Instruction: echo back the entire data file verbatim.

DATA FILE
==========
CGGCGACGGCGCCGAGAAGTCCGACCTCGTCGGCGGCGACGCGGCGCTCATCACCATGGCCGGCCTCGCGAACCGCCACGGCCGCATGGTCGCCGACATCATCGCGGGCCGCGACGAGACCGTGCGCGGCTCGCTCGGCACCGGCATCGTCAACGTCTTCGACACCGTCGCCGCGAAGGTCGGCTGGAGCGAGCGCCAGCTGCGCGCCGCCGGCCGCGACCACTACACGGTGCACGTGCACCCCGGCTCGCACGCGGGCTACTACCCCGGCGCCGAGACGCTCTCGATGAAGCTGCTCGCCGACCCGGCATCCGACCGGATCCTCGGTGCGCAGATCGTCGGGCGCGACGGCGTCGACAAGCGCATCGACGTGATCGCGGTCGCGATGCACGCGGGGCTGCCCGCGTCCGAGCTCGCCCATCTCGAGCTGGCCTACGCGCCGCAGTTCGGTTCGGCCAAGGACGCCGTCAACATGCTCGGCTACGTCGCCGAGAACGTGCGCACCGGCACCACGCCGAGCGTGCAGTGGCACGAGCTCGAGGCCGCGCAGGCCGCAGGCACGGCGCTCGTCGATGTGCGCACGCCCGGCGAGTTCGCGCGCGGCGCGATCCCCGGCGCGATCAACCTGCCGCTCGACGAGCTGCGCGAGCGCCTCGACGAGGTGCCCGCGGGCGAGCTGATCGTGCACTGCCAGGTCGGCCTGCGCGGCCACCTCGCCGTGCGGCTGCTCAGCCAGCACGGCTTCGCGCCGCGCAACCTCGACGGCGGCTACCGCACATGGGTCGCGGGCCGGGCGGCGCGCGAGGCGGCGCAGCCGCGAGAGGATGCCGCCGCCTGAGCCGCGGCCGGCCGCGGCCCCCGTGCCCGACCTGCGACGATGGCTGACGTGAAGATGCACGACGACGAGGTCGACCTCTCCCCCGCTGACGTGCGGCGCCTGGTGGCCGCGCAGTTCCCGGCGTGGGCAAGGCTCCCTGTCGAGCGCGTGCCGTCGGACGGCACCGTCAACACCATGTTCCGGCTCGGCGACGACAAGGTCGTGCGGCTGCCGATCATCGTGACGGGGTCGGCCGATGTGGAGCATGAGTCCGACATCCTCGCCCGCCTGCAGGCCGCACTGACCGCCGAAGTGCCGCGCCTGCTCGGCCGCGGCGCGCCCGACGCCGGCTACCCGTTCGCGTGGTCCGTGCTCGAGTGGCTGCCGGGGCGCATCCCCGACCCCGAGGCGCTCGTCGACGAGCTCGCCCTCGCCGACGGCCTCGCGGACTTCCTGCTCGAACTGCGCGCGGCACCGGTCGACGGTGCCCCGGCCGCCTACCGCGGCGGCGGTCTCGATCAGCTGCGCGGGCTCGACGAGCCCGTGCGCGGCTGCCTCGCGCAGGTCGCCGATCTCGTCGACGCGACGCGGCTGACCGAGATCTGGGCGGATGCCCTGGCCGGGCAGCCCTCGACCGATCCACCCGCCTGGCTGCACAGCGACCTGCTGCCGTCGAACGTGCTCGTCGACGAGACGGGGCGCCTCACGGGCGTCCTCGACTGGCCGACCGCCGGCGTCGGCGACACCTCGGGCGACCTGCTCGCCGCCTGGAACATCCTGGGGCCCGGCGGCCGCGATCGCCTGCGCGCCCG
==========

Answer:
CGGCGACGGCGCCGAGAAGTCCGACCTCGTCGGCGGCGACGCGGCGCTCATCACCATGGCCGGCCTCGCGAACCGCCACGGCCGCATGGTCGCCGACATCATCGCGGGCCGCGACGAGACCGTGCGCGGCTCGCTCGGCACCGGCATCGTCAACGTCTTCGACACCGTCGCCGCGAAGGTCGGCTGGAGCGAGCGCCAGCTGCGCGCCGCCGGCCGCGACCACTACACGGTGCACGTGCACCCCGGCTCGCACGCGGGCTACTACCCCGGCGCCGAGACGCTCTCGATGAAGCTGCTCGCCGACCCGGCATCCGACCGGATCCTCGGTGCGCAGATCGTCGGGCGCGACGGCGTCGACAAGCGCATCGACGTGATCGCGGTCGCGATGCACGCGGGGCTGCCCGCGTCCGAGCTCGCCCATCTCGAGCTGGCCTACGCGCCGCAGTTCGGTTCGGCCAAGGACGCCGTCAACATGCTCGGCTACGTCGCCGAGAACGTGCGCACCGGCACCACGCCGAGCGTGCAGTGGCACGAGCTCGAGGCCGCGCAGGCCGCAGGCACGGCGCTCGTCGATGTGCGCACGCCCGGCGAGTTCGCGCGCGGCGCGATCCCCGGCGCGATCAACCTGCCGCTCGACGAGCTGCGCGAGCGCCTCGACGAGGTGCCCGCGGGCGAGCTGATCGTGCACTGCCAGGTCGGCCTGCGCGGCCACCTCGCCGTGCGGCTGCTCAGCCAGCACGGCTTCGCGCCGCGCAACCTCGACGGCGGCTACCGCACATGGGTCGCGGGCCGGGCGGCGCGCGAGGCGGCGCAGCCGCGAGAGGATGCCGCCGCCTGAGCCGCGGCCGGCCGCGGCCCCCGTGCCCGACCTGCGACGATGGCTGACGTGAAGATGCACGACGACGAGGTCGACCTCTCCCCCGCTGACGTGCGGCGCCTGGTGGCCGCGCAGTTCCCGGCGTGGGCAAGGCTCCCTGTCGAGCGCGTGCCGTCGGACGGCACCGTCAACACCATGTTCCGGCTCGGCGACGACAAGGTCGTGCGGCTGCCGATCATCGTGACGGGGTCGGCCGATGTGGAGCATGAGTCCGACATCCTCGCCCGCCTGCAGGCCGCACTGACCGCCGAAGTGCCGCGCCTGCTCGGCCGCGGCGCGCCCGACGCCGGCTACCCGTTCGCGTGGTCCGTGCTCGAGTGGCTGCCGGGGCGCATCCCCGACCCCGAGGCGCTCGTCGACGAGCTCGCCCTCGCCGACGGCCTCGCGGACTTCCTGCTCGAACTGCGCGCGGCACCGGTCGACGGTGCCCCGGCCGCCTACCGCGGCGGCGGTCTCGATCAGCTGCGCGGGCTCGACGAGCCCGTGCGCGGCTGCCTCGCGCAGGTCGCCGATCTCGTCGACGCGACGCGGCTGACCGAGATCTGGGCGGATGCCCTGGCCGGGCAGCCCTCGACCGATCCACCCGCCTGGCTGCACAGCGACCTGCTGCCGTCGAACGTGCTCGTCGACGAGACGGGGCGCCTCACGGGCGTCCTCGACTGGCCGACCGCCGGCGTCGGCGACACCTCGGGCGACCTGCTCGCCGCCTGGAACATCCTGGGGCCCGGCGGCCGCGATCGCCTGCGCGCCCG